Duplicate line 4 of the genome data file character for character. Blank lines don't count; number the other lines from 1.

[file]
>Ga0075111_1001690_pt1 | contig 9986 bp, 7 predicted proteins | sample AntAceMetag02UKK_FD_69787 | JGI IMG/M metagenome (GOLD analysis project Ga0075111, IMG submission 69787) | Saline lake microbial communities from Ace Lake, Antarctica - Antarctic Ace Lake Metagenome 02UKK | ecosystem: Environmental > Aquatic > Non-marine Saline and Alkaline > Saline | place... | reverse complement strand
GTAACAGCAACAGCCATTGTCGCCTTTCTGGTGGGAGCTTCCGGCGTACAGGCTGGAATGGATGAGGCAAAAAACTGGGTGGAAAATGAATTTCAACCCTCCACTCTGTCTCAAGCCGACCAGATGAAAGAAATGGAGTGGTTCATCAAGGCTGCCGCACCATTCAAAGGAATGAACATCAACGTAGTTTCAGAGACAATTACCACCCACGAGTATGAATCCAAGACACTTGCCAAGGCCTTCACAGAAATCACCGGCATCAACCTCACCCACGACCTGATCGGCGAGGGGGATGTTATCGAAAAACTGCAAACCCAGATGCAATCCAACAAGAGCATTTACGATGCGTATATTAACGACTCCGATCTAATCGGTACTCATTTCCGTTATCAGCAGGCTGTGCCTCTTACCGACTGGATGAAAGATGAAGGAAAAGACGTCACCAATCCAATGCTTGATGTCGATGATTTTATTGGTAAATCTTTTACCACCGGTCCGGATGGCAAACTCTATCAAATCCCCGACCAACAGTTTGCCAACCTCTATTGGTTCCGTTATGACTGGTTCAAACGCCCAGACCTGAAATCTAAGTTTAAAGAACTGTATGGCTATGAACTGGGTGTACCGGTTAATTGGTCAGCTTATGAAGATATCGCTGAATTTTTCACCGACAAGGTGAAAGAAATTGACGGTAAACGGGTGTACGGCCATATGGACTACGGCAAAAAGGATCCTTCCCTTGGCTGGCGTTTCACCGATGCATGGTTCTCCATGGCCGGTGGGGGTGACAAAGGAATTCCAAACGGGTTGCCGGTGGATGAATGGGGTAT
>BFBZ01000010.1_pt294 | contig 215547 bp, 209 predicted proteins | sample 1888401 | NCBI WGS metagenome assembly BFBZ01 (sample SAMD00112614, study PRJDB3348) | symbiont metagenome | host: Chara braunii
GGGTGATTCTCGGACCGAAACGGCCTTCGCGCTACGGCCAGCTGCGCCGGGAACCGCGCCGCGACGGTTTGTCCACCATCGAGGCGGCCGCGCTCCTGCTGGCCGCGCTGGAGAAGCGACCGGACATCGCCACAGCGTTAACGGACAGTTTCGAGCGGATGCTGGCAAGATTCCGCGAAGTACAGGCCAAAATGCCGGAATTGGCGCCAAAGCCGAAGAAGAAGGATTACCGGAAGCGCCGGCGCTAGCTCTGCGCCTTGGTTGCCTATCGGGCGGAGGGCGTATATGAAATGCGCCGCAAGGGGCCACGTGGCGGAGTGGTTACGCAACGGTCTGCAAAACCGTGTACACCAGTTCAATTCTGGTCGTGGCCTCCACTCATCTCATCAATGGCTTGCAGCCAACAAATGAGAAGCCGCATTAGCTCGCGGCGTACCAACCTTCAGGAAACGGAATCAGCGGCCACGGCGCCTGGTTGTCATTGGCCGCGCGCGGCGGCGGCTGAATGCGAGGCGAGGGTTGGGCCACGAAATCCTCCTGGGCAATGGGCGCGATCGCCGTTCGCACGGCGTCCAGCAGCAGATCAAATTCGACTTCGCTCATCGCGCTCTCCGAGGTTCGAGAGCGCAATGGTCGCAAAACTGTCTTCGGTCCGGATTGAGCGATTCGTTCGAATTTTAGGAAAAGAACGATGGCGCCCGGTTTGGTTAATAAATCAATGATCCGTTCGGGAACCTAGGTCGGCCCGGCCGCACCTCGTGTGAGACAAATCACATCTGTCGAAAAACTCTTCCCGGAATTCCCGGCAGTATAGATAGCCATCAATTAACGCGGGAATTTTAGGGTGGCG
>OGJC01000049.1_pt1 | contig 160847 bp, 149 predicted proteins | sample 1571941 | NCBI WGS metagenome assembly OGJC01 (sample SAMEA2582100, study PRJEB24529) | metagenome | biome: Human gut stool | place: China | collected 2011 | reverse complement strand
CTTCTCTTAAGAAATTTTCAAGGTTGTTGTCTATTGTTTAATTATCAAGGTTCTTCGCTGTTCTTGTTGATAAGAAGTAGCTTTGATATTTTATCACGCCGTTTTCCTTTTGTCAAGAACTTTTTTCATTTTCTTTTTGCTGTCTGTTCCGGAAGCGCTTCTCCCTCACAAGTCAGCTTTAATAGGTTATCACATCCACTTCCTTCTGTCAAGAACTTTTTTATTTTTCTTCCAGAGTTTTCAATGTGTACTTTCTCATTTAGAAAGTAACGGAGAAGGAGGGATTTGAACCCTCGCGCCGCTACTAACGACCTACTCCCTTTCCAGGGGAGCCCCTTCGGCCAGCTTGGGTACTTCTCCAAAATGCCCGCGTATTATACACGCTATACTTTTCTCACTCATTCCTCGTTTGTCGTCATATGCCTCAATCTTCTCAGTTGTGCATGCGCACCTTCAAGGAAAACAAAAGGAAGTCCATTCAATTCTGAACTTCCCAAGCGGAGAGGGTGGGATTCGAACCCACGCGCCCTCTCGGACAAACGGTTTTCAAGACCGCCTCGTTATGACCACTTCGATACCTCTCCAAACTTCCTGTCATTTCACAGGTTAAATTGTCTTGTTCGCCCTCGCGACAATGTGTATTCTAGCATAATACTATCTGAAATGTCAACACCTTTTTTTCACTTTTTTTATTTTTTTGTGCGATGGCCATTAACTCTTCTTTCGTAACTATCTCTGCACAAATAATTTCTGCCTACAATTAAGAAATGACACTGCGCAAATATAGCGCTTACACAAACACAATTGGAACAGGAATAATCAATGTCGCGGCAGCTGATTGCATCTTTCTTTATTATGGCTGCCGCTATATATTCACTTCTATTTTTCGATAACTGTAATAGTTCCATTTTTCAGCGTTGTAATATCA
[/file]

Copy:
GGGTGATTCTCGGACCGAAACGGCCTTCGCGCTACGGCCAGCTGCGCCGGGAACCGCGCCGCGACGGTTTGTCCACCATCGAGGCGGCCGCGCTCCTGCTGGCCGCGCTGGAGAAGCGACCGGACATCGCCACAGCGTTAACGGACAGTTTCGAGCGGATGCTGGCAAGATTCCGCGAAGTACAGGCCAAAATGCCGGAATTGGCGCCAAAGCCGAAGAAGAAGGATTACCGGAAGCGCCGGCGCTAGCTCTGCGCCTTGGTTGCCTATCGGGCGGAGGGCGTATATGAAATGCGCCGCAAGGGGCCACGTGGCGGAGTGGTTACGCAACGGTCTGCAAAACCGTGTACACCAGTTCAATTCTGGTCGTGGCCTCCACTCATCTCATCAATGGCTTGCAGCCAACAAATGAGAAGCCGCATTAGCTCGCGGCGTACCAACCTTCAGGAAACGGAATCAGCGGCCACGGCGCCTGGTTGTCATTGGCCGCGCGCGGCGGCGGCTGAATGCGAGGCGAGGGTTGGGCCACGAAATCCTCCTGGGCAATGGGCGCGATCGCCGTTCGCACGGCGTCCAGCAGCAGATCAAATTCGACTTCGCTCATCGCGCTCTCCGAGGTTCGAGAGCGCAATGGTCGCAAAACTGTCTTCGGTCCGGATTGAGCGATTCGTTCGAATTTTAGGAAAAGAACGATGGCGCCCGGTTTGGTTAATAAATCAATGATCCGTTCGGGAACCTAGGTCGGCCCGGCCGCACCTCGTGTGAGACAAATCACATCTGTCGAAAAACTCTTCCCGGAATTCCCGGCAGTATAGATAGCCATCAATTAACGCGGGAATTTTAGGGTGGCG